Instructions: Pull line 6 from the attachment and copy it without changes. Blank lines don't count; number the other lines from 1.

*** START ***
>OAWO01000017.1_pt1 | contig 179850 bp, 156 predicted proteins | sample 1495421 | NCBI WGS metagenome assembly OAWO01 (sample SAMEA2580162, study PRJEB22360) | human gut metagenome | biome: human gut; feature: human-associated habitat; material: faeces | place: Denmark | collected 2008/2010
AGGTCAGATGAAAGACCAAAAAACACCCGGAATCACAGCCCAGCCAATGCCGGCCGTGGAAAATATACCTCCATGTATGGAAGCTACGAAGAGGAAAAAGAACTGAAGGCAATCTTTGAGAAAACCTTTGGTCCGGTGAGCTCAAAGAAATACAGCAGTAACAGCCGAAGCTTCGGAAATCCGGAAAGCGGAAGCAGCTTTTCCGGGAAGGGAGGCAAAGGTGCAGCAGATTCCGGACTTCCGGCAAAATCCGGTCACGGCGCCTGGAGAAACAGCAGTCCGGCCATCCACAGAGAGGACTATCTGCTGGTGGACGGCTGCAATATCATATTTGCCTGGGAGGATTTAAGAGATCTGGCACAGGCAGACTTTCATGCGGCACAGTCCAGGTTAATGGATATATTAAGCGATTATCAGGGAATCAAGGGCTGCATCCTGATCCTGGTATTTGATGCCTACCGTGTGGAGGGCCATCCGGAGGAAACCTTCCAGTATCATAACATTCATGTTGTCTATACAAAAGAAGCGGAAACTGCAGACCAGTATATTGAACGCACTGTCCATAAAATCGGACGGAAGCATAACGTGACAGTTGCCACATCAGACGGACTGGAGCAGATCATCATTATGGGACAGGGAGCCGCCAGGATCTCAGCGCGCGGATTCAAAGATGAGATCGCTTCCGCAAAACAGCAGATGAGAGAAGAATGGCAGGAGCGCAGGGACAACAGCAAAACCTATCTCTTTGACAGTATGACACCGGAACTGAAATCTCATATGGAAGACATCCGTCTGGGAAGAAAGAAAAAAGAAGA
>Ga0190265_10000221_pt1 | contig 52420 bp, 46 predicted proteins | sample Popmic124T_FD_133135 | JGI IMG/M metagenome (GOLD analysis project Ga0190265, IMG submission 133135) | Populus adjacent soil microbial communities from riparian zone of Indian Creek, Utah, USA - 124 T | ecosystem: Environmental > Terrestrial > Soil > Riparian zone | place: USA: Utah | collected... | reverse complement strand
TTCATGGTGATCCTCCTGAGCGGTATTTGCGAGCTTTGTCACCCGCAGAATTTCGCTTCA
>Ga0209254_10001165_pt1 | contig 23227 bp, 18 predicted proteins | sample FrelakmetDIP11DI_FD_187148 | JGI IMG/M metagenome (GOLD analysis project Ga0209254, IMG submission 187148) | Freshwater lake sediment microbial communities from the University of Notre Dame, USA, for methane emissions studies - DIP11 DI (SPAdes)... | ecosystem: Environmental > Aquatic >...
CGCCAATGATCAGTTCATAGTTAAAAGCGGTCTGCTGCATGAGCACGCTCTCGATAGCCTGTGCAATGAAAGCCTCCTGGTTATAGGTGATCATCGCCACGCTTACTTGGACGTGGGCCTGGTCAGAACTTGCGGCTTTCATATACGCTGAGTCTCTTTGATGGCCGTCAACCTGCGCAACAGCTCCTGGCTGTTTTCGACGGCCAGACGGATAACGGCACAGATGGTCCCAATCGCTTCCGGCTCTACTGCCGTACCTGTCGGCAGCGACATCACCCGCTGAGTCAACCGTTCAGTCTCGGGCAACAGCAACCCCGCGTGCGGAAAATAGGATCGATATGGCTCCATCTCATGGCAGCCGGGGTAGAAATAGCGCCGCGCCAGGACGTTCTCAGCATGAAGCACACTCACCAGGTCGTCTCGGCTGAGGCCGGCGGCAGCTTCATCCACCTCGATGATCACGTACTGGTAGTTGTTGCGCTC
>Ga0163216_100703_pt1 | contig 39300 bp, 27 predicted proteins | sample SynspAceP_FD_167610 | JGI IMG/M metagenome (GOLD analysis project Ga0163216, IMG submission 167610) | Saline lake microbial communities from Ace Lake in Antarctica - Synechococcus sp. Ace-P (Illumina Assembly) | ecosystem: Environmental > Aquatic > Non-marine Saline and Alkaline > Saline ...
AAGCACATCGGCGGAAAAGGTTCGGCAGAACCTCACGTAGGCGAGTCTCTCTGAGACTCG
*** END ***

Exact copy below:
CGCCAATGATCAGTTCATAGTTAAAAGCGGTCTGCTGCATGAGCACGCTCTCGATAGCCTGTGCAATGAAAGCCTCCTGGTTATAGGTGATCATCGCCACGCTTACTTGGACGTGGGCCTGGTCAGAACTTGCGGCTTTCATATACGCTGAGTCTCTTTGATGGCCGTCAACCTGCGCAACAGCTCCTGGCTGTTTTCGACGGCCAGACGGATAACGGCACAGATGGTCCCAATCGCTTCCGGCTCTACTGCCGTACCTGTCGGCAGCGACATCACCCGCTGAGTCAACCGTTCAGTCTCGGGCAACAGCAACCCCGCGTGCGGAAAATAGGATCGATATGGCTCCATCTCATGGCAGCCGGGGTAGAAATAGCGCCGCGCCAGGACGTTCTCAGCATGAAGCACACTCACCAGGTCGTCTCGGCTGAGGCCGGCGGCAGCTTCATCCACCTCGATGATCACGTACTGGTAGTTGTTGCGCTC